We’re thrilled that markets are where they are, to be fair. But I think you have to look at valuation on two fronts. You have to look at relative valuation and absolute valuation.
Looking at absolute valuation first, are we in the higher half of where we’ve been historically in terms of P/Es? Without a doubt. That said, look back to 2000 and we were in a mid-25 range—mid-20s range on P/Es. That was really expensive. Around 20 right now, we’re just moderately expensive.
On a relative basis, you have to look across asset classes. And when you look at an earnings yield of the S&P 500 at around 5%, and you compare that to a bond yield of a 10-year Treasury at 2.30 or 2.35 today, equities are still cheap compared to bonds. Now I think the Fed will fix that by continuing to raise rates, but I don’t think you have to start worrying about valuations at this point in time by any means.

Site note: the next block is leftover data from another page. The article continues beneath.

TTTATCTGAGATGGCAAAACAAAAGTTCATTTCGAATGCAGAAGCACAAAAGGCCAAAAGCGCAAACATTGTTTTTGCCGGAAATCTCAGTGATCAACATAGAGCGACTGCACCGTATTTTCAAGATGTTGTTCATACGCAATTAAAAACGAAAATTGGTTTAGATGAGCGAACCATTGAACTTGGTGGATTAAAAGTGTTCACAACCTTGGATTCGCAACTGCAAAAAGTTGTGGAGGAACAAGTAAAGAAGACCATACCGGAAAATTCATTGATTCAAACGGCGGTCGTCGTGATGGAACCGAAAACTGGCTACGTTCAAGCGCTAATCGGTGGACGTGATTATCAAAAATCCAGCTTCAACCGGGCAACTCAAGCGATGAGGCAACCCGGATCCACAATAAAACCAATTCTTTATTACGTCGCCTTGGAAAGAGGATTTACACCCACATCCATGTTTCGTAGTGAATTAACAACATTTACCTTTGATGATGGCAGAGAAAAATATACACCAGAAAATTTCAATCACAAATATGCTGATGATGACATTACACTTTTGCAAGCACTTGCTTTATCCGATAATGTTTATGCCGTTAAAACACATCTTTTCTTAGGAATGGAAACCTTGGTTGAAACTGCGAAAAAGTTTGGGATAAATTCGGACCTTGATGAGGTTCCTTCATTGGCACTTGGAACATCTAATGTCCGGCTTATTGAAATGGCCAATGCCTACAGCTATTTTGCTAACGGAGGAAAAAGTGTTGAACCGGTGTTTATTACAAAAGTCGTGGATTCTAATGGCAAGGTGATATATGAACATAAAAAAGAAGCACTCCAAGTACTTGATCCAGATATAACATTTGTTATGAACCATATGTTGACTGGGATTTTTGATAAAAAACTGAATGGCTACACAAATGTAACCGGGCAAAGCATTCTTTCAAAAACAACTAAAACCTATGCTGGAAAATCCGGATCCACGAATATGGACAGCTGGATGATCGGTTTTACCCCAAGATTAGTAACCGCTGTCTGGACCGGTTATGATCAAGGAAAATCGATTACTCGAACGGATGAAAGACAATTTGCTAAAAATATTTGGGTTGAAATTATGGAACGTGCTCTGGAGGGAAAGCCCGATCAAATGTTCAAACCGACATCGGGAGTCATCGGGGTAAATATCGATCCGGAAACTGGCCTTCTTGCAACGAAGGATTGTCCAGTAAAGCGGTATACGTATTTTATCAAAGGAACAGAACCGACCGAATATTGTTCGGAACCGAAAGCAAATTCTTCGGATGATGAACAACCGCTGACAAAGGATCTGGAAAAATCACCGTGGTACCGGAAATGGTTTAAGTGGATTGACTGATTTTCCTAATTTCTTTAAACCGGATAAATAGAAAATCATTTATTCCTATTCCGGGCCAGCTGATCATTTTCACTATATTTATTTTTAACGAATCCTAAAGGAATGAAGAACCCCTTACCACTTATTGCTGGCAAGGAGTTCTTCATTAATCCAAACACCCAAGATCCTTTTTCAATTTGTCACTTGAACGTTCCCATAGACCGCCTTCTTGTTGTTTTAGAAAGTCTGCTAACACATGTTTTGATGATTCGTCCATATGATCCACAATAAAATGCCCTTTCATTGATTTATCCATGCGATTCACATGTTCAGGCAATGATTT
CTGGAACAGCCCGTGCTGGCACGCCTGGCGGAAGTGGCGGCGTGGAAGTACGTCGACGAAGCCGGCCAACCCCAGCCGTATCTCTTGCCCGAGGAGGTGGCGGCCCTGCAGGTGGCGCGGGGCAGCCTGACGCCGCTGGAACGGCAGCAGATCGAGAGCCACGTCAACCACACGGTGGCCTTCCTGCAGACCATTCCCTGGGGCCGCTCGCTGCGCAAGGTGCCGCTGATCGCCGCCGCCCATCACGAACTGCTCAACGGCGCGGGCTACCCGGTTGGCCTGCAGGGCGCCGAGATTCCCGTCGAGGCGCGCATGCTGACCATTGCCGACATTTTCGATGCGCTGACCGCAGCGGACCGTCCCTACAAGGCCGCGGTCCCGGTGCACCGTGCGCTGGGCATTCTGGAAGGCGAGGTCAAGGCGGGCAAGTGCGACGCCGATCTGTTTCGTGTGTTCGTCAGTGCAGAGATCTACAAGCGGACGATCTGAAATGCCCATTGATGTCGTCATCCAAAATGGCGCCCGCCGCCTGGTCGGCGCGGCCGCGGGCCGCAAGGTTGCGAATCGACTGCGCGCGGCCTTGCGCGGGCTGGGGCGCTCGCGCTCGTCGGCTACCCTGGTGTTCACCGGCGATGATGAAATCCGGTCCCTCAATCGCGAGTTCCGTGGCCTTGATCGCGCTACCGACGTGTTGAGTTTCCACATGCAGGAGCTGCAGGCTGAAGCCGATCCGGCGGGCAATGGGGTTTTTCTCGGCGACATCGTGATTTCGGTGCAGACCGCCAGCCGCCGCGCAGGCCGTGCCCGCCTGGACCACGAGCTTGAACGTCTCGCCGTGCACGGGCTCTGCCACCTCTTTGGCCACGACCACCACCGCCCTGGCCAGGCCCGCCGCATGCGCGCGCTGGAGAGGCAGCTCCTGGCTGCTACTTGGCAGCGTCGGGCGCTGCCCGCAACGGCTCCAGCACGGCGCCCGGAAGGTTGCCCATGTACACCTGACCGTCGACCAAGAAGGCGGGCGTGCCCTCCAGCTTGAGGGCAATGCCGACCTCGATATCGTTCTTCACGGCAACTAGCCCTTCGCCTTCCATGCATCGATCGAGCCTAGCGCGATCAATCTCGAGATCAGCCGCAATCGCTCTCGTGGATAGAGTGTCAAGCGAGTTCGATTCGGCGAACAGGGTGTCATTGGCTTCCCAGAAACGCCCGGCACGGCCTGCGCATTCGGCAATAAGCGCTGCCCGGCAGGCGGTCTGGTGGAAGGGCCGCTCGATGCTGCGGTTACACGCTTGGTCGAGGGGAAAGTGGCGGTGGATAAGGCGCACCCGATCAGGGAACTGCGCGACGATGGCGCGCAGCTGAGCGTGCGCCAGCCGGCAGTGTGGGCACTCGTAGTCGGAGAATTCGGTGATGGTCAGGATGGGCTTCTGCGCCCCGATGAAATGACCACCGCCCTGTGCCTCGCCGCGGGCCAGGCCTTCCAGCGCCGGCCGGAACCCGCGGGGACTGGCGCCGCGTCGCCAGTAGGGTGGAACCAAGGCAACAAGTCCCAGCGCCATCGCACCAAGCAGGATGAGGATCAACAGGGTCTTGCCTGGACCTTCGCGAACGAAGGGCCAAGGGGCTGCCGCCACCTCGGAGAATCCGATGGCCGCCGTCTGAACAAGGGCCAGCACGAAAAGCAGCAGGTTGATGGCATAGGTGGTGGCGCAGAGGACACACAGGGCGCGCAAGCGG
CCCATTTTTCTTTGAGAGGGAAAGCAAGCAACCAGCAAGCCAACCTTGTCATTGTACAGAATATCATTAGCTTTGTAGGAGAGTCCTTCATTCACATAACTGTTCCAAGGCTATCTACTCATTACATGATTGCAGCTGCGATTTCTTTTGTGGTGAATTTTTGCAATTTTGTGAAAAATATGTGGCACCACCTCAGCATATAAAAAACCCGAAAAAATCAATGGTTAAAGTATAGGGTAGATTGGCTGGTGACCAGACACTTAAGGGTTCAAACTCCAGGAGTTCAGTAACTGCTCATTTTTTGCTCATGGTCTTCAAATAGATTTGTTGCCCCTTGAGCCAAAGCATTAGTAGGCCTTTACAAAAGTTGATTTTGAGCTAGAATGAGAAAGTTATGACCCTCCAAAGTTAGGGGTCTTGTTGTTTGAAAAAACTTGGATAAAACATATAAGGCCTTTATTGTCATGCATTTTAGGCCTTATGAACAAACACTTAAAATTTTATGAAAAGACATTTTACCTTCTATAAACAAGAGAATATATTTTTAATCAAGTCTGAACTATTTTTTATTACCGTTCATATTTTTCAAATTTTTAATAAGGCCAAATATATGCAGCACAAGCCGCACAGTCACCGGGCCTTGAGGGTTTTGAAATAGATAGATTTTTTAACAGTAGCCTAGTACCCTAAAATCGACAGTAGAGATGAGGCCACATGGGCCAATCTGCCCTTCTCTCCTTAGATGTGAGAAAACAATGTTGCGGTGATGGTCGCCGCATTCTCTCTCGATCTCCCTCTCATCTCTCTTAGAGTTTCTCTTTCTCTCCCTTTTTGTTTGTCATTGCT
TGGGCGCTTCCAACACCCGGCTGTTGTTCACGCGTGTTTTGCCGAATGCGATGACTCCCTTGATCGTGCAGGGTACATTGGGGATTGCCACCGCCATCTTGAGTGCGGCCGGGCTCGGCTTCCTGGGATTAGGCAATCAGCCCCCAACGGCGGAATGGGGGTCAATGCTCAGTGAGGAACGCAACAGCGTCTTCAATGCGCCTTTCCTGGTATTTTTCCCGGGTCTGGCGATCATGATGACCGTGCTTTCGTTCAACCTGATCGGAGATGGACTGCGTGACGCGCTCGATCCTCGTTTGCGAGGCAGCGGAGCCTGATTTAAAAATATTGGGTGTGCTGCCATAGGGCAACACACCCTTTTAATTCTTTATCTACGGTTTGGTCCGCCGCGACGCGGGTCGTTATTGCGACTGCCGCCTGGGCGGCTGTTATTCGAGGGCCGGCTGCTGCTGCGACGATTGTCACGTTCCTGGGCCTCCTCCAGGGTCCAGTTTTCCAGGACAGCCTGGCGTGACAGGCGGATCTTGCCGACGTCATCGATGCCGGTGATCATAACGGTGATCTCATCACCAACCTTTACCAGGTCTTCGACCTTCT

Are you going to raise rates because growth is accelerating? Or are you raising rates because we want to get back to normal?
So, that’s the big question. If it’s the first case, then absolutely, P/Es could stay where they are if not go up. If you’re just getting back to normal, which is to a degree what the Fed has been doing the last couple of years, then I think we might be capped out in terms of an equity P/E. And remember, so much of the return of the equity market over the last three or four years has been from higher P/Es. What does that mean for the investor? You really have to find companies that have true earnings growth. So, the onus goes back to earnings growth and secular growth companies as opposed to all boats being lifted by a rising P/E.
The views expressed herein do not constitute research, investment advice or trade recommendations and do not necessarily represent the views of all AB portfolio-management teams.